1893 - 1976
Through his work as a printmaker and sculptor, Joe Talirunili depicted the harshness of the northern climate and the survivalist lifestyle of a people dependent on a barren landscape. His sculpture The Migration made Talirunili one of the most sought after Inuit artists, as it held the world record for a price paid for an Inuit artist at auction in 2012. Although the date and location of the artistís birth is disputed, most agree that he was born in Kuujjuarapik (Great Whale River) on the shores of Hudson Bay in northern Quebec; and while many put his birth at 1893, the artist asserted it was 1906.
Talirunili grew up hunting with his father in the Kuujjuaraapik and Richmond Gulf region, and he learned the traditional Inuit lifestyle. However over time, his community interacted increasingly with white men, which brought trade and changes to their lifestyle. He learned the power of printmaking on paper from western culture, recognizing how it could be used to hold and share information. Seeing the possibilities of this medium, he, along with his cousin, Davidialuk Amittu, helped found the Puvirnituq print shop in the late 1950s. Talirunili produced many works through this studio that captured and explained his peopleís way of life before the influence of western society changed it forever.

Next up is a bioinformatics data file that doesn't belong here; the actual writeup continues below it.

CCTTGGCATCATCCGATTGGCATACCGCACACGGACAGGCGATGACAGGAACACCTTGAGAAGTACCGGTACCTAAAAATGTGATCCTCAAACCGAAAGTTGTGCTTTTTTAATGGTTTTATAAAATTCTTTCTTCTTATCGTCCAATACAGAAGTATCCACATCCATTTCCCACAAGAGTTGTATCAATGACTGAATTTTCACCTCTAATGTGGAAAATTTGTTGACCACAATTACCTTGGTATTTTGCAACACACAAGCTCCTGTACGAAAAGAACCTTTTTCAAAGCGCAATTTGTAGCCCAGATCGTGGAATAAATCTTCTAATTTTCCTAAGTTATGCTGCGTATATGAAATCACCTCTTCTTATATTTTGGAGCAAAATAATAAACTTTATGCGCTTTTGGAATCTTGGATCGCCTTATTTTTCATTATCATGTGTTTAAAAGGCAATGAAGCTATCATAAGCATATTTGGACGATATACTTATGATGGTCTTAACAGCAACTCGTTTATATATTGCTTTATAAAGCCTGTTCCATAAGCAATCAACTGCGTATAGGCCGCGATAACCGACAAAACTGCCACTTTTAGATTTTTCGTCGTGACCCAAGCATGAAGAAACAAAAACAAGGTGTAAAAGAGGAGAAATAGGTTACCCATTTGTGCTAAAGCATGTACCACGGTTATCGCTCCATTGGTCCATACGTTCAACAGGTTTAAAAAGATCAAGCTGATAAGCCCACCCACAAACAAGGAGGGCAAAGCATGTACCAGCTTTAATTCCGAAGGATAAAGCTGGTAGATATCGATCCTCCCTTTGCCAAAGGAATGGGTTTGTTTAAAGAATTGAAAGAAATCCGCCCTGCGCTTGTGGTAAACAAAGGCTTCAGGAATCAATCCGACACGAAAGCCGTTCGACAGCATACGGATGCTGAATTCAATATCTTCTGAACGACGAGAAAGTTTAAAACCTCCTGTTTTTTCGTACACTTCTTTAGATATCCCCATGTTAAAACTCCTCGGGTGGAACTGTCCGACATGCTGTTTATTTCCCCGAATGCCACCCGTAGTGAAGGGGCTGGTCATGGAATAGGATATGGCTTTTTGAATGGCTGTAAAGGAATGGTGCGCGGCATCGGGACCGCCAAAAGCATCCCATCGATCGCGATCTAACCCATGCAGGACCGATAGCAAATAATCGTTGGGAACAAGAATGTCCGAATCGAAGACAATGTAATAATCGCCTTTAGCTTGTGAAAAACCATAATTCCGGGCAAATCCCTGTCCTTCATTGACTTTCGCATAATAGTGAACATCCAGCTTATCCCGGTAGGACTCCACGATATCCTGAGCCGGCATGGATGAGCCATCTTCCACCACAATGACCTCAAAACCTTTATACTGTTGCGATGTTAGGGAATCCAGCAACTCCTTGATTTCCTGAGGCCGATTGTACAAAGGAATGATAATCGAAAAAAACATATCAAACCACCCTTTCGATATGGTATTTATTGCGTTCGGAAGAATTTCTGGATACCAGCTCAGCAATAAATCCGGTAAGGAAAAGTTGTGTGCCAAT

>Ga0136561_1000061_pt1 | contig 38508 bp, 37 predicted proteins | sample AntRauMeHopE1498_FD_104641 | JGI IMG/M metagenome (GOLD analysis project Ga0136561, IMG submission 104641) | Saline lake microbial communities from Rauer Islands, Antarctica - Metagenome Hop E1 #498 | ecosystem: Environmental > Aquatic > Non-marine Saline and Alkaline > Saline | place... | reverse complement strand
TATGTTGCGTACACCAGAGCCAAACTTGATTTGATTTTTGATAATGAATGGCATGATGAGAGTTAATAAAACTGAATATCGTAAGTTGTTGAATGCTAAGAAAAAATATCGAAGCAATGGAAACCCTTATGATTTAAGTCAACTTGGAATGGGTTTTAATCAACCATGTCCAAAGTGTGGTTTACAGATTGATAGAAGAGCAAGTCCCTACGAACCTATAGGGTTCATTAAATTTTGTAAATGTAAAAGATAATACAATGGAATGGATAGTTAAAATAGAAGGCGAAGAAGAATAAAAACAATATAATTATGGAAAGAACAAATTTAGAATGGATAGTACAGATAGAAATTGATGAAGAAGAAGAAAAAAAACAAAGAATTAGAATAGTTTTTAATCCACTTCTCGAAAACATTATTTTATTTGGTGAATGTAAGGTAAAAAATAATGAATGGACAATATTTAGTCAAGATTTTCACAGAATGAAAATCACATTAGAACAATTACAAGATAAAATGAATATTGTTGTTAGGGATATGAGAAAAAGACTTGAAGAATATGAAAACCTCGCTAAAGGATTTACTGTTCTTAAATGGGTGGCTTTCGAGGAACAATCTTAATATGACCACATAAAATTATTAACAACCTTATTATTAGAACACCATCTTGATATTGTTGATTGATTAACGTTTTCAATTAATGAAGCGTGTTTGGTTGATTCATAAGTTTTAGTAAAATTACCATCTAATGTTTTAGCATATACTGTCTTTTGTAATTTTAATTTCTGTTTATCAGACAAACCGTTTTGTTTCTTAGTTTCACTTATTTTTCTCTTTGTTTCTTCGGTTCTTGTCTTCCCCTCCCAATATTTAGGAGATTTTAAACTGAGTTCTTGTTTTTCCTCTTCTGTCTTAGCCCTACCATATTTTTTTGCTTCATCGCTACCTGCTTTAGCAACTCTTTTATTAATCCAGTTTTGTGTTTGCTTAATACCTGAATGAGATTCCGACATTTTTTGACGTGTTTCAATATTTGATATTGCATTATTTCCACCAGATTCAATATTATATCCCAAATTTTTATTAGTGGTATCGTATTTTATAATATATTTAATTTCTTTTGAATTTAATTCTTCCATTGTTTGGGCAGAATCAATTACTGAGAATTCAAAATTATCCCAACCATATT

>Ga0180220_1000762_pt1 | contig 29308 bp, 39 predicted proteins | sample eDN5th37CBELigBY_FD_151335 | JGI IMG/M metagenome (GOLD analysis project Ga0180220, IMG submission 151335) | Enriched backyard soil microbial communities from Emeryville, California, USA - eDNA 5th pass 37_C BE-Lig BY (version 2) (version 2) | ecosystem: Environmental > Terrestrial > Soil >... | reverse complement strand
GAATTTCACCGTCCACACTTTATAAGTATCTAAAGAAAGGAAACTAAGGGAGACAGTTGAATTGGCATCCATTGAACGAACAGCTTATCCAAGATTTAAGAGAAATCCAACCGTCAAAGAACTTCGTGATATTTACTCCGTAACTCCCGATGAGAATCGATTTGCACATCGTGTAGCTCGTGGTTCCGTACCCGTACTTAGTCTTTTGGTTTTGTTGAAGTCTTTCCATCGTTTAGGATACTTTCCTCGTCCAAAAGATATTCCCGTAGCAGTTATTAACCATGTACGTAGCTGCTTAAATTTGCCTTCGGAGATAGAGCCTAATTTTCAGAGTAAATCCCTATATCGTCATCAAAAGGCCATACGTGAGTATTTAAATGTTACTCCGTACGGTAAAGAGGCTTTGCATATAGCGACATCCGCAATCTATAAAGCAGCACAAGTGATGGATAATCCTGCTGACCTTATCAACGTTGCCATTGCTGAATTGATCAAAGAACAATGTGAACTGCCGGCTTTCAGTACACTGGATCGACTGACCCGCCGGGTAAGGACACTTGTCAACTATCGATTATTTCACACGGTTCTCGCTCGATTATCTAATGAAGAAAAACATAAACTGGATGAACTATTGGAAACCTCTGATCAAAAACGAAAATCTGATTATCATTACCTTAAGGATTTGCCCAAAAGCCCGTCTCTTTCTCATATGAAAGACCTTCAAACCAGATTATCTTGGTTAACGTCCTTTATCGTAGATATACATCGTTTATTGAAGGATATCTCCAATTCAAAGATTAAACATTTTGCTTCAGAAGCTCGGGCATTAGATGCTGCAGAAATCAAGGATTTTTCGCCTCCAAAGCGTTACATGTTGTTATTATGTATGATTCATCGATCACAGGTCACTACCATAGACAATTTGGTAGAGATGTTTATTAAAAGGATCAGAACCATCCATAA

In his later years, the subject of migration was a central and recurring theme in Taliruniliís work as he became pre-occupied with recounting this profound memory before his passing. The estimated 25 to 30 sculptural variations on this theme that he produced tell the story of an incident in which a young Talirunili and about 40 others became trapped on an ice floe on an island in Hudsonís Bay. They quickly used sealskins, rope and wood from their sleds to construct an umiak (a large boat) and squeezed into the hastily built craft before the ice melted. After several days, the group made it to land, with some members of the group perishing during the ordeal. One of his migration sculptures was reproduced on a Canadian postage stamp in 1978. His works have been shown across Canada, including the National Gallery of Canada, the Montreal Museum of Fine Arts and the Art Gallery of Ontario.
Povungnituk; disc number E9-818.